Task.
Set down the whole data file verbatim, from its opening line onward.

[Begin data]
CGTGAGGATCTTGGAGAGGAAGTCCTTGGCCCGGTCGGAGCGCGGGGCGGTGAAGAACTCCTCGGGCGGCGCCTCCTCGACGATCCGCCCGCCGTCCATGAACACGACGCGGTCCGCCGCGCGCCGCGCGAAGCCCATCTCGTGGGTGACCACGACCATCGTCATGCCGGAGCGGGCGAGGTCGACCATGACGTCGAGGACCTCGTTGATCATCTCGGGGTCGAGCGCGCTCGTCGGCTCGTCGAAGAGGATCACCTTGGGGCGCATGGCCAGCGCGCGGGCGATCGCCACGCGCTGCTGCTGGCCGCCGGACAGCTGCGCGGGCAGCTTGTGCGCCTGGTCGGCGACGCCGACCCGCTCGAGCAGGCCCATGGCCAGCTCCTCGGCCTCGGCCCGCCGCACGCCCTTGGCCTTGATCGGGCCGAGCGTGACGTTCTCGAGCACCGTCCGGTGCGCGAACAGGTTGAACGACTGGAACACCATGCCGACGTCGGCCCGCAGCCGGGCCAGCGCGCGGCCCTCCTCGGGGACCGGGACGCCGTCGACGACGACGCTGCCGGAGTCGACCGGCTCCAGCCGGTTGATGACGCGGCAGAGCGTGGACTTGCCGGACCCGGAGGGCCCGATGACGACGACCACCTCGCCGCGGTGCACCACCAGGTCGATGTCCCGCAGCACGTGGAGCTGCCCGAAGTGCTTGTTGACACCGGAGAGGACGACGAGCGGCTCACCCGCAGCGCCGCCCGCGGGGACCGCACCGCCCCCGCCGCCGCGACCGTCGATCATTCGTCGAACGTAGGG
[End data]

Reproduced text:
CGTGAGGATCTTGGAGAGGAAGTCCTTGGCCCGGTCGGAGCGCGGGGCGGTGAAGAACTCCTCGGGCGGCGCCTCCTCGACGATCCGCCCGCCGTCCATGAACACGACGCGGTCCGCCGCGCGCCGCGCGAAGCCCATCTCGTGGGTGACCACGACCATCGTCATGCCGGAGCGGGCGAGGTCGACCATGACGTCGAGGACCTCGTTGATCATCTCGGGGTCGAGCGCGCTCGTCGGCTCGTCGAAGAGGATCACCTTGGGGCGCATGGCCAGCGCGCGGGCGATCGCCACGCGCTGCTGCTGGCCGCCGGACAGCTGCGCGGGCAGCTTGTGCGCCTGGTCGGCGACGCCGACCCGCTCGAGCAGGCCCATGGCCAGCTCCTCGGCCTCGGCCCGCCGCACGCCCTTGGCCTTGATCGGGCCGAGCGTGACGTTCTCGAGCACCGTCCGGTGCGCGAACAGGTTGAACGACTGGAACACCATGCCGACGTCGGCCCGCAGCCGGGCCAGCGCGCGGCCCTCCTCGGGGACCGGGACGCCGTCGACGACGACGCTGCCGGAGTCGACCGGCTCCAGCCGGTTGATGACGCGGCAGAGCGTGGACTTGCCGGACCCGGAGGGCCCGATGACGACGACCACCTCGCCGCGGTGCACCACCAGGTCGATGTCCCGCAGCACGTGGAGCTGCCCGAAGTGCTTGTTGACACCGGAGAGGACGACGAGCGGCTCACCCGCAGCGCCGCCCGCGGGGACCGCACCGCCCCCGCCGCCGCGACCGTCGATCATTCGTCGAACGTAGGG